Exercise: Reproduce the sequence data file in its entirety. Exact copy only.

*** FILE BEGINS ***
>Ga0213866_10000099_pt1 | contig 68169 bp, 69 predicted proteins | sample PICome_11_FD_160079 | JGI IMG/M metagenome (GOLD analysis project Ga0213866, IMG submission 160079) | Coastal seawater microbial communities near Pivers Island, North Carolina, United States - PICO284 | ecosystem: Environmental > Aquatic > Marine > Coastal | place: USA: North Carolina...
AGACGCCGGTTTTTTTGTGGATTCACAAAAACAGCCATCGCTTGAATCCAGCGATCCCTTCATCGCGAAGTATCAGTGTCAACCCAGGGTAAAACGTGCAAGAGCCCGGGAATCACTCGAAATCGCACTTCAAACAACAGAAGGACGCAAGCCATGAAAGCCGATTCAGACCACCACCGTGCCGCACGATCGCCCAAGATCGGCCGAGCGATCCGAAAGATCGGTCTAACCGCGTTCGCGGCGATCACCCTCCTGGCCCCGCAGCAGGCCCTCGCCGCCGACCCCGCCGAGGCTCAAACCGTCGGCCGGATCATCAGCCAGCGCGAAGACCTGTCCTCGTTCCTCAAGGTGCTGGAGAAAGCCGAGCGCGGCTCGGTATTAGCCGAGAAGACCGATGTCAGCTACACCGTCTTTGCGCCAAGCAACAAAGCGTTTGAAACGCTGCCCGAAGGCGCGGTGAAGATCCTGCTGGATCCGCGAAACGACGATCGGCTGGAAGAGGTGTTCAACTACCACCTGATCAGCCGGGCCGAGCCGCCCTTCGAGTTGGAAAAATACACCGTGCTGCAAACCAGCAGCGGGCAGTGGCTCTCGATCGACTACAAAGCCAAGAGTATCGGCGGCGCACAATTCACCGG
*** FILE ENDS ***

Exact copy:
>Ga0213866_10000099_pt1 | contig 68169 bp, 69 predicted proteins | sample PICome_11_FD_160079 | JGI IMG/M metagenome (GOLD analysis project Ga0213866, IMG submission 160079) | Coastal seawater microbial communities near Pivers Island, North Carolina, United States - PICO284 | ecosystem: Environmental > Aquatic > Marine > Coastal | place: USA: North Carolina...
AGACGCCGGTTTTTTTGTGGATTCACAAAAACAGCCATCGCTTGAATCCAGCGATCCCTTCATCGCGAAGTATCAGTGTCAACCCAGGGTAAAACGTGCAAGAGCCCGGGAATCACTCGAAATCGCACTTCAAACAACAGAAGGACGCAAGCCATGAAAGCCGATTCAGACCACCACCGTGCCGCACGATCGCCCAAGATCGGCCGAGCGATCCGAAAGATCGGTCTAACCGCGTTCGCGGCGATCACCCTCCTGGCCCCGCAGCAGGCCCTCGCCGCCGACCCCGCCGAGGCTCAAACCGTCGGCCGGATCATCAGCCAGCGCGAAGACCTGTCCTCGTTCCTCAAGGTGCTGGAGAAAGCCGAGCGCGGCTCGGTATTAGCCGAGAAGACCGATGTCAGCTACACCGTCTTTGCGCCAAGCAACAAAGCGTTTGAAACGCTGCCCGAAGGCGCGGTGAAGATCCTGCTGGATCCGCGAAACGACGATCGGCTGGAAGAGGTGTTCAACTACCACCTGATCAGCCGGGCCGAGCCGCCCTTCGAGTTGGAAAAATACACCGTGCTGCAAACCAGCAGCGGGCAGTGGCTCTCGATCGACTACAAAGCCAAGAGTATCGGCGGCGCACAATTCACCGG